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Exploring the Gray Areas

Exploring the Gray Areas

New Assistant Professor of Political Economy Alero Akporiaye brings much-needed perspective to the understanding of the global economy.

Alero Akporiaye is working to establish political economy as a robust field of study at RISD.

“What does the global economy mean to you?” is one of the first questions new Assistant Professor of Political Economy Alero Akporiaye asks in introducing students to the field of political economy. “They arrive in class with strong views” about the impact of globalization on the environment, human rights and social mobility, she observes, noting that she takes these as a starting point for exploring the relationship between economics and politics in all its complexity.

Akporiaye says her goal “is to leave students feeling muddled and even confused about what they think they know” about the world, which informs their design thinking and influences the art they make. Crucial to this, says the Nigerian-born scholar, is challenging the gender- and color-blindness of her field. “It is wrong to assume that the global economy is gender-neutral, that we can ignore [its impact on] the environment, the differing interests of developed and developing economies or on the social world and human rights”—a wrong she plans to redress through building a stable of courses at RISD that investigates the economic world in all its messiness.

It is wrong to assume that the global economy is gender-neutral, that we can ignore its impact on the environment [...] or on the social world and human rights.”
Assistant Professor of Political Economy Alero Akporiaye

The arrival last fall of Akporiaye, who earned a PhD in Public Policy and Political Economy from the University of Texas at Dallas, underscores RISD’s deep commitment “to global perspectives and cultivating a significant new curricular focus on the politics of entrepreneurship, innovation, labor and capital,” says Dean of Liberal Arts Dan Cavicchi. After observing the US housing-bubble burst from inside the mortgage industry, when Akporiaye left that career to pursue a grad degree, she naturally gravitated toward a social scientist’s approach to investigating the global economy. Since then she has built up research specializations in the study of oil politics, political risk and the complex relationships between corporations and communities.

“The choice [of field] suited me so well,” says the scholar, who taught at Bates College before joining the RISD community. So far, she's relishing the challenge of introducing the discipline to students engaged primarily in studio learning. “Students here are very bright and keep me on my toes,” she says, adding that she also welcomes the opportunity to advance RISD's efforts to promote diversity, inclusion and social equity on campus. But she’s being patient about this, taking time to get to know and earn the trust of students here, while also modeling diversity as a woman working in a male-dominated academic field—a form of “embodied diversity,” as she puts it.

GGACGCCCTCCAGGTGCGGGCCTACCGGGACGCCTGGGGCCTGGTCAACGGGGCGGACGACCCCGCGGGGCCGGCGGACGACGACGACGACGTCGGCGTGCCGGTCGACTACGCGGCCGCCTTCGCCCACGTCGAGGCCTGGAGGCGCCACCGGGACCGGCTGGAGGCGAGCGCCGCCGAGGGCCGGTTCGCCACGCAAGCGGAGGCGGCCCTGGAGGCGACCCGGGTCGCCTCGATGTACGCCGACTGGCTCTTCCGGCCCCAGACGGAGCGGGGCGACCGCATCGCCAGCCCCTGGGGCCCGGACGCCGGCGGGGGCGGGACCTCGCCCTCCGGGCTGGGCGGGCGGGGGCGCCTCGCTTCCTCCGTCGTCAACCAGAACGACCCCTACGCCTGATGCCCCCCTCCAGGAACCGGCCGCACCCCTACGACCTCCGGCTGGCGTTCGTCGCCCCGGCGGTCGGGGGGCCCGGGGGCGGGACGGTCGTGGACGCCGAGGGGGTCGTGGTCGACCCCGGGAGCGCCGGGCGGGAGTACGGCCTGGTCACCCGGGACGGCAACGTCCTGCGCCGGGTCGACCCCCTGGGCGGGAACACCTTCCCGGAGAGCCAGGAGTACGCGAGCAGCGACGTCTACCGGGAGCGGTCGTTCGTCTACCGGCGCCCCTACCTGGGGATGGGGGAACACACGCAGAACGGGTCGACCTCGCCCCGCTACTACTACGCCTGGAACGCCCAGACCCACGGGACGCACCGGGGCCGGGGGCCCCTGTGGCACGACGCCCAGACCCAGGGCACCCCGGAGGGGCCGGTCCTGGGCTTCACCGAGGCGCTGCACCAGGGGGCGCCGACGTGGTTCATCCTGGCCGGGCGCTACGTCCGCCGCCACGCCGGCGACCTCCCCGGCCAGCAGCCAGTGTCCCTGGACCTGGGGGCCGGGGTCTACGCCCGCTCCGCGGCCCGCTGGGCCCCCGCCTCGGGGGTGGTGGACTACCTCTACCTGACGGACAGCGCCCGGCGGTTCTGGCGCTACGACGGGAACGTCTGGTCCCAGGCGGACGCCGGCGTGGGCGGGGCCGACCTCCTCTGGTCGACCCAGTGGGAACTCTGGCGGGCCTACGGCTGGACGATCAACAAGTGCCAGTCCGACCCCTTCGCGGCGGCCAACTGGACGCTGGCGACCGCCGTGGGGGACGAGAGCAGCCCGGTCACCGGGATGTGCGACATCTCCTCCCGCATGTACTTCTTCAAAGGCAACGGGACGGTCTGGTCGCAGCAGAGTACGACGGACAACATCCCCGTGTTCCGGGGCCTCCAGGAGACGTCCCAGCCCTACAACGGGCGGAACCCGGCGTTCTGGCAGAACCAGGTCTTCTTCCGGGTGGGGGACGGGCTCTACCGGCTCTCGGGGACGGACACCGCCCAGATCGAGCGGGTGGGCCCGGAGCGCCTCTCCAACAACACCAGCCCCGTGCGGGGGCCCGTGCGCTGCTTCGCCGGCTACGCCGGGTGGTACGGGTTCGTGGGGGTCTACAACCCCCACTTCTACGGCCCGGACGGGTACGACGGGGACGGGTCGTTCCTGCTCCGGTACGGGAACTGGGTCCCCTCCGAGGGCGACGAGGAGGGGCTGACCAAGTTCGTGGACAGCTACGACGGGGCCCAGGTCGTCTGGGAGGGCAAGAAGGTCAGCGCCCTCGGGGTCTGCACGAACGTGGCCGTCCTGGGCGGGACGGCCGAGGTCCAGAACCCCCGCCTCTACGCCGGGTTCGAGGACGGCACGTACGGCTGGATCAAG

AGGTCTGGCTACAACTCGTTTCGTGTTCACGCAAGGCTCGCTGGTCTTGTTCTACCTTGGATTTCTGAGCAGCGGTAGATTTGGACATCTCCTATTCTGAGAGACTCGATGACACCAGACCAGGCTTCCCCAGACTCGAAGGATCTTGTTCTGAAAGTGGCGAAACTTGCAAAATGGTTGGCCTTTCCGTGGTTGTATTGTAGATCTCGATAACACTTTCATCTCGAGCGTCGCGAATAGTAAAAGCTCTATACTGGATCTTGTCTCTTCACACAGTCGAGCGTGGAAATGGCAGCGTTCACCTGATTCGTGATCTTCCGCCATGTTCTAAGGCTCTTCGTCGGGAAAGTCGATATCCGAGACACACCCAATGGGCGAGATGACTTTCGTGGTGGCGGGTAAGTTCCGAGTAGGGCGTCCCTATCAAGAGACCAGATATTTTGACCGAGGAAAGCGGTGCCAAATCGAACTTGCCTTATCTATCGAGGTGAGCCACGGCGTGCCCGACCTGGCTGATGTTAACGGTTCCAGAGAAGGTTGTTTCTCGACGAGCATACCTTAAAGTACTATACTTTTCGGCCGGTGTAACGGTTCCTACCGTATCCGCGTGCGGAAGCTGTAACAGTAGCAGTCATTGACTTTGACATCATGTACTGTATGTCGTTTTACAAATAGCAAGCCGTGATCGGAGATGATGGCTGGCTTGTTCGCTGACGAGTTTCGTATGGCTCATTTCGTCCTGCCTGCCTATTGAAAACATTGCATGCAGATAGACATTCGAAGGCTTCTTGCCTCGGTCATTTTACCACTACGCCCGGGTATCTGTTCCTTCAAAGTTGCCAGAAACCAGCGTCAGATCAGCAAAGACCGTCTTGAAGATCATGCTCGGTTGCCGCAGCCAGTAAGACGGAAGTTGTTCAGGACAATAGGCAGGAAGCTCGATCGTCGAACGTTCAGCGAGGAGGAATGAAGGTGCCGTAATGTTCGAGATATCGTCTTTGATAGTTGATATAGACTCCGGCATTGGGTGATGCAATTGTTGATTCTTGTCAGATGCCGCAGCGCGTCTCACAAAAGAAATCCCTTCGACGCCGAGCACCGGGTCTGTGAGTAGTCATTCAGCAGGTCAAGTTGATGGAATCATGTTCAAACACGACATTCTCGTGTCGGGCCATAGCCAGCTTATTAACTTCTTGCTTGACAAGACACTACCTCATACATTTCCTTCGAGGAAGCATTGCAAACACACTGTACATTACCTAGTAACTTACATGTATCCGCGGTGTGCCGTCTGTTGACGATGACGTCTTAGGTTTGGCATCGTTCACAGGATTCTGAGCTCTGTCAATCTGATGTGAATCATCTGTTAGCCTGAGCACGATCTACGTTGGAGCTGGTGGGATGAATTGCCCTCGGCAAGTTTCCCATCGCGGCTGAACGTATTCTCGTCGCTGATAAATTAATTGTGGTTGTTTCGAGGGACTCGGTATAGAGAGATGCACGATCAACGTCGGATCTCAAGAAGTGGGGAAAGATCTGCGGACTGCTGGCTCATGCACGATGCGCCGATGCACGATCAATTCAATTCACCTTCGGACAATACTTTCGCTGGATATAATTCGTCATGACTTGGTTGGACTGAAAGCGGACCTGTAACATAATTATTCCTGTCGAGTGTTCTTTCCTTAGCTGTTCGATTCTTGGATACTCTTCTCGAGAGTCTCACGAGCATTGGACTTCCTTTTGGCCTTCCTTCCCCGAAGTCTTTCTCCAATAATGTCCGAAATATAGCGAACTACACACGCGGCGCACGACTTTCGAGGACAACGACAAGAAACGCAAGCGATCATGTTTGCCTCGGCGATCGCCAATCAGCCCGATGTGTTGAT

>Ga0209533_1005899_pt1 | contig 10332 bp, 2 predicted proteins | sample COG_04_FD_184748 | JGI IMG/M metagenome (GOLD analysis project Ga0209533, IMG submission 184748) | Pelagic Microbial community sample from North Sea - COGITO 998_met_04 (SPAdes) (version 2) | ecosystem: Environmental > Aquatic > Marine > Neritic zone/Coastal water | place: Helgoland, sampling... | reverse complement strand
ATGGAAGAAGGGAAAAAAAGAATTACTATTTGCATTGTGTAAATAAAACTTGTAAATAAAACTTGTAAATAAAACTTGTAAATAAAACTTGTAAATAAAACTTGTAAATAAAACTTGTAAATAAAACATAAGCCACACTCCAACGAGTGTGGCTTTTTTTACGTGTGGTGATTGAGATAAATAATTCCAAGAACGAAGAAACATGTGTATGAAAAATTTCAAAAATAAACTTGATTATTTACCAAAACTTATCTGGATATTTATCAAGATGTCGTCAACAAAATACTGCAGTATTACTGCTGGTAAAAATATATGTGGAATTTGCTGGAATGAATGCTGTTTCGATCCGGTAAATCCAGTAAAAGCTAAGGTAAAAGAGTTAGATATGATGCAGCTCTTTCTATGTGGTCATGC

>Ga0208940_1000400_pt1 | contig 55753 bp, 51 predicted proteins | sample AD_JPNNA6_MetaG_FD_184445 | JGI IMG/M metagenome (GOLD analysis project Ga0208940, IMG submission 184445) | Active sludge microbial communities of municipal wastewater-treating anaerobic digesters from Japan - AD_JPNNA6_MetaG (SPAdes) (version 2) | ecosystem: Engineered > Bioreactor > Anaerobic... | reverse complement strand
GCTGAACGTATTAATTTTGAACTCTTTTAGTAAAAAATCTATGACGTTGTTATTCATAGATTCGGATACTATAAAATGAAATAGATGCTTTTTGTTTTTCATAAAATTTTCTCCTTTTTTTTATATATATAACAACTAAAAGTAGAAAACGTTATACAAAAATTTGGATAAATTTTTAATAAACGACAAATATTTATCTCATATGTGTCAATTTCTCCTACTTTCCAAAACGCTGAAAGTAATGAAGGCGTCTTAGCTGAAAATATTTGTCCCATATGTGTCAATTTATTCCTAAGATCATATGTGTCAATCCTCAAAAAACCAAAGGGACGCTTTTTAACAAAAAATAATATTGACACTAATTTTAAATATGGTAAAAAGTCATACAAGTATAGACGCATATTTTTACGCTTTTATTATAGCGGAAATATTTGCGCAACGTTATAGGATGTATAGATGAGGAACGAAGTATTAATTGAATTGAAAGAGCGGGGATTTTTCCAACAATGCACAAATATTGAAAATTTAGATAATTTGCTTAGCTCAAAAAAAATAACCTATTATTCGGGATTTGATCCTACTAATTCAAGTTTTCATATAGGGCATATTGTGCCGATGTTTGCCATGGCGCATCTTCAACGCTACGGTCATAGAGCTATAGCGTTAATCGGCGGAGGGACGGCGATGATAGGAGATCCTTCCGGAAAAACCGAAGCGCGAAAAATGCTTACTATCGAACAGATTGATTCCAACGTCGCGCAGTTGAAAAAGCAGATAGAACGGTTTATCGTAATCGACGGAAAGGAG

“The world is murky and gray, and people should feel comfortable with not knowing. It's okay to explore and ask questions.”

During her first semester as a member of the History, Philosophy and Social Sciences faculty, Akporiaye taught courses on how political and economic forces affect global supply chains and natural resources. This spring she will turn to teaching International Politics and Women in the International Political Economy. “I want to build a canon of courses so there is a foundation” at RISD for understanding how art and design work fits into larger systems, she says.

Given that the 2016 US presidential campaign showed how easily the complicated questions political economists ask—about globalization, labor, trade and prosperity—can be repackaged as empty yet sensational arguments, Akporiaye is committed to addressing them with the nuance they demand. “I want to make room for all possible explanations,” she says. “The world is murky and gray, and people should feel comfortable with not knowing.” In other words, she’s reminding students that “it’s okay to explore and ask questions”—not just about the world but about one’s role within it.

—text by Robert Albanese / photo by Jo Sittenfeld MFA 08 PH

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